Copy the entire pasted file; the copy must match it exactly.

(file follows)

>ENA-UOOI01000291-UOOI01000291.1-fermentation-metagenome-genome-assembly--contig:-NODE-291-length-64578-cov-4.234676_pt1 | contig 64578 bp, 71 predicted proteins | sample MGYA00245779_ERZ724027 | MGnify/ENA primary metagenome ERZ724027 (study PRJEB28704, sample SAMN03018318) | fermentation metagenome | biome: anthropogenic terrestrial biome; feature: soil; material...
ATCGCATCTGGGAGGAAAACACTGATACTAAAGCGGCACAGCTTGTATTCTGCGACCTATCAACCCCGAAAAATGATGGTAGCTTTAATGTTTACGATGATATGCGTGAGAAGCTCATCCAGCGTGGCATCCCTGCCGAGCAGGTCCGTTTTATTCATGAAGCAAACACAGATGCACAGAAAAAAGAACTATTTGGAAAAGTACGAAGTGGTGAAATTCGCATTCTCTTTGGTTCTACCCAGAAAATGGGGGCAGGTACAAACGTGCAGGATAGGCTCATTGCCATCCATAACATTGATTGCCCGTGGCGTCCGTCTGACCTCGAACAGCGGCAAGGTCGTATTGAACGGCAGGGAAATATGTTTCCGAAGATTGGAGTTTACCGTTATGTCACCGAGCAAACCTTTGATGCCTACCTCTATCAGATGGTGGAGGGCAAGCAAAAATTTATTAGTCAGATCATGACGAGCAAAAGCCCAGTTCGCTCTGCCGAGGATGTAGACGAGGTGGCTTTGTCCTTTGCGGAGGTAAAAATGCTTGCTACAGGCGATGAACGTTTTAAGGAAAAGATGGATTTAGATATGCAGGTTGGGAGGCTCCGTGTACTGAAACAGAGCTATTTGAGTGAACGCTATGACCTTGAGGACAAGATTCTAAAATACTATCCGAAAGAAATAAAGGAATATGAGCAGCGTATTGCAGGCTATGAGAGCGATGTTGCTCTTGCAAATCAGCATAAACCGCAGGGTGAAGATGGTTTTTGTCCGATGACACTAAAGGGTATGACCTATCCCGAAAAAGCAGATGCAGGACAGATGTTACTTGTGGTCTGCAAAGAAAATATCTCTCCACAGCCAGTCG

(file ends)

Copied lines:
>ENA-UOOI01000291-UOOI01000291.1-fermentation-metagenome-genome-assembly--contig:-NODE-291-length-64578-cov-4.234676_pt1 | contig 64578 bp, 71 predicted proteins | sample MGYA00245779_ERZ724027 | MGnify/ENA primary metagenome ERZ724027 (study PRJEB28704, sample SAMN03018318) | fermentation metagenome | biome: anthropogenic terrestrial biome; feature: soil; material...
ATCGCATCTGGGAGGAAAACACTGATACTAAAGCGGCACAGCTTGTATTCTGCGACCTATCAACCCCGAAAAATGATGGTAGCTTTAATGTTTACGATGATATGCGTGAGAAGCTCATCCAGCGTGGCATCCCTGCCGAGCAGGTCCGTTTTATTCATGAAGCAAACACAGATGCACAGAAAAAAGAACTATTTGGAAAAGTACGAAGTGGTGAAATTCGCATTCTCTTTGGTTCTACCCAGAAAATGGGGGCAGGTACAAACGTGCAGGATAGGCTCATTGCCATCCATAACATTGATTGCCCGTGGCGTCCGTCTGACCTCGAACAGCGGCAAGGTCGTATTGAACGGCAGGGAAATATGTTTCCGAAGATTGGAGTTTACCGTTATGTCACCGAGCAAACCTTTGATGCCTACCTCTATCAGATGGTGGAGGGCAAGCAAAAATTTATTAGTCAGATCATGACGAGCAAAAGCCCAGTTCGCTCTGCCGAGGATGTAGACGAGGTGGCTTTGTCCTTTGCGGAGGTAAAAATGCTTGCTACAGGCGATGAACGTTTTAAGGAAAAGATGGATTTAGATATGCAGGTTGGGAGGCTCCGTGTACTGAAACAGAGCTATTTGAGTGAACGCTATGACCTTGAGGACAAGATTCTAAAATACTATCCGAAAGAAATAAAGGAATATGAGCAGCGTATTGCAGGCTATGAGAGCGATGTTGCTCTTGCAAATCAGCATAAACCGCAGGGTGAAGATGGTTTTTGTCCGATGACACTAAAGGGTATGACCTATCCCGAAAAAGCAGATGCAGGACAGATGTTACTTGTGGTCTGCAAAGAAAATATCTCTCCACAGCCAGTCG